The decision Spike Lee made in selecting who should star as Ron Stallworth was pure genius. John David Washington, the young actor and former football player whose most significant project to that point was the HBO television series "Ballers." Lee had given Washington his first film project — the actor made his debut at just six years of age alongside father Denzel Washington in Lee's landmark 1992 biopic Malcolm X.

John David Washington did a phenomenal job in playing such a role. He made the film enjoyable with his wittiness, just like his father.

Another thing that made this film such a mind-bending, great experience to watch on screen was the fact that Stallworth made himself available to all the actors, giving his full support to the project. He also made it a point to show the cast his KKK membership card, which he carries in his wallet to this day. Mind-blowing, right?

Is that not something? A Black Man was inducted into the Ku Klux Klan by David Duke. He was able to trick them! That should tell you more than enough about those idiots and how amazing a man Ron is. It was comical to see the exchanges between Stallworth and Duke on screen as they spoke on the phone. Although BlacKkKlansman is in no way a comedy, viewers can recognize that humor was needed to be woven into the fabric of the story to help relieve some of the incredible tension on screen. The comedic relief had Jordan Peele's "Get Out" touch, which was great. It made the film more entertaining as it highlighted the way Ron was able to infiltrate the Klan the way he did. That is where the humor comes from, from revealing the absurdity of it all.

To tie this all together, this film is not about the past. This film is for right now. The subject matter is timeless and releasing the movie while we are still fighting the same issues of racism and hatred was a smart move. It sparks conversation. It was a relief, a surprise, and a joy to know the men and women of all colors in that department were working with Ron to accomplish his goal. It just proved that if they were doing that in Colorado Springs in the mid-70s, then we can do it now, today. We need to work together.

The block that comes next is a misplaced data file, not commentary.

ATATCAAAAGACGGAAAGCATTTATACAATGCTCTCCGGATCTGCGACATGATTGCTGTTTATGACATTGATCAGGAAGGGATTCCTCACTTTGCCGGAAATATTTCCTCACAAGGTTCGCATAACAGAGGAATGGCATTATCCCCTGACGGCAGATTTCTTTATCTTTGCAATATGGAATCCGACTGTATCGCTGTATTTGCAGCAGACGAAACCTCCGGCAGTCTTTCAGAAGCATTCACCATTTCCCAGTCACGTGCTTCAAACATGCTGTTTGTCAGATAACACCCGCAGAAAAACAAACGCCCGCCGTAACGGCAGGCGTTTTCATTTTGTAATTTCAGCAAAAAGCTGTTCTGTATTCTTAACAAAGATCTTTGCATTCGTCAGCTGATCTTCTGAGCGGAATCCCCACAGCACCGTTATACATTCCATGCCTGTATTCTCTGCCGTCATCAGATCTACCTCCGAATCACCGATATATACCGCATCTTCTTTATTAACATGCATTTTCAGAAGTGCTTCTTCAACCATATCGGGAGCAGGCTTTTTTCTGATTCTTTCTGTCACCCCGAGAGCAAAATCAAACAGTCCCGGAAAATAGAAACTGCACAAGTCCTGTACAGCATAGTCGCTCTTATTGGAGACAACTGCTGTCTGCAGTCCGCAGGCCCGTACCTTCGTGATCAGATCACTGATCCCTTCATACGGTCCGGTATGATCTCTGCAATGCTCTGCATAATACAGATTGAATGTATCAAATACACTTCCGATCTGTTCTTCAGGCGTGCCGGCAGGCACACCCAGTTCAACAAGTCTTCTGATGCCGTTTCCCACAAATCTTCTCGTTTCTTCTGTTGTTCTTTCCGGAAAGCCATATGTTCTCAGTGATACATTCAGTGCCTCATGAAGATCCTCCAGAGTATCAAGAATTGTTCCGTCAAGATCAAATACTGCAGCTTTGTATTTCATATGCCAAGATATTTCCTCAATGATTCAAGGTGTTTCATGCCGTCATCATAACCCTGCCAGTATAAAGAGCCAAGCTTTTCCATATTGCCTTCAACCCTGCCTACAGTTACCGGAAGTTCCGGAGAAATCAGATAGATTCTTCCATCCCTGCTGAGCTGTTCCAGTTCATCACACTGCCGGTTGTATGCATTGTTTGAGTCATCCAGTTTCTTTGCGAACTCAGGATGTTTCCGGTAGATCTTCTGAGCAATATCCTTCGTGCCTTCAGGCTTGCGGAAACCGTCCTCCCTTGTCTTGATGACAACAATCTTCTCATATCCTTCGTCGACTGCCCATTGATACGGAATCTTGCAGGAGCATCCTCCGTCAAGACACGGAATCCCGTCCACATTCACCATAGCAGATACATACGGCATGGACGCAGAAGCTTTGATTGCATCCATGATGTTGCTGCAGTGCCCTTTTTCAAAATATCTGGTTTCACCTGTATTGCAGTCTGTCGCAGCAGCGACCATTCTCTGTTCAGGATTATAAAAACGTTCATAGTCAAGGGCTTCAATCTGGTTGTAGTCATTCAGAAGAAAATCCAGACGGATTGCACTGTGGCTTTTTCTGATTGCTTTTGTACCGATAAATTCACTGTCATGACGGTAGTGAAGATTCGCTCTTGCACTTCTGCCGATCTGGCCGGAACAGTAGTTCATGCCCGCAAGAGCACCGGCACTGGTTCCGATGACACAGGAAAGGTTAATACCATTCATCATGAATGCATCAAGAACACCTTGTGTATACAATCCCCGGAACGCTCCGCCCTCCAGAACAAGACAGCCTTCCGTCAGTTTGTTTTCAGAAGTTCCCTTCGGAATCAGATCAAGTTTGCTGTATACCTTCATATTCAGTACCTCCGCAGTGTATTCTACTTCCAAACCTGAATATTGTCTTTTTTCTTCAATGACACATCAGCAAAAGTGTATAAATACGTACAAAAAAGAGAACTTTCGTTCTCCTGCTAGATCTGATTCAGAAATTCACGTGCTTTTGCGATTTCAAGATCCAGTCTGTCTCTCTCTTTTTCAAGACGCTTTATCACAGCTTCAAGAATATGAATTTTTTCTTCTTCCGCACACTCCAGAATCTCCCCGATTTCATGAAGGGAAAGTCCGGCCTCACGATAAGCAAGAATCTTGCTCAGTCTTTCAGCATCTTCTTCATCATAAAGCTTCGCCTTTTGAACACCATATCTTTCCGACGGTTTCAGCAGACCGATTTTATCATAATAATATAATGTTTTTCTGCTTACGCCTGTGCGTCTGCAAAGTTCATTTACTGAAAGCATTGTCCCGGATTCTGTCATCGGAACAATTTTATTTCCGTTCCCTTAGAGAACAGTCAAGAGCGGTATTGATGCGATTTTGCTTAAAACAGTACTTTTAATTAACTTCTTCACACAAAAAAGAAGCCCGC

"I feel like we're living at a time where pieces of this Country have lost touch with who The Good Guys and The Bad Guys are. Nazism, White Supremacy, the Klan, are The Bad Guys. They are Hate Groups. Also, we seem to be at a point where The President of the United States is calling out good people on both sides of what should be a clear polarity," said Jordan Peele. He added, "This movie, it is not only a crowd pleaser, but it is something that we can all go and experience that helps reset our moral compass when it comes to racism and white supremacy in this country."

Spike Lee said, "This film is an examination of the world we live in. This film is an examination where there is a cultural battle of Love versus Hate like the knuckle rings that Radio Raheem wore in Do the Right Thing, which came from the tattoos Robert Mitchum had on his fingers in Night of the Hunter. Love versus Hate. You cross your fingers and hope and pray that people connect with it when it opens nationwide August 10th."

BlacKkKlansamn will open in U.S. theaters August 10, a date chosen to coincide with the one-year anniversary of the White Nationalist Rallies in Charlottesville, Virginia that claimed the life of Counter-Protester Heather Heyer. Audiences surely will be entertained by Stallworth's inspirational life-story — but the film also might encourage some viewers to undertake the good fight.

Rotten Tomatoes Current Score: 96%

THAheadline Score (THAscore): 9.5/10

Check out the trailer below:

Check out the trailer below: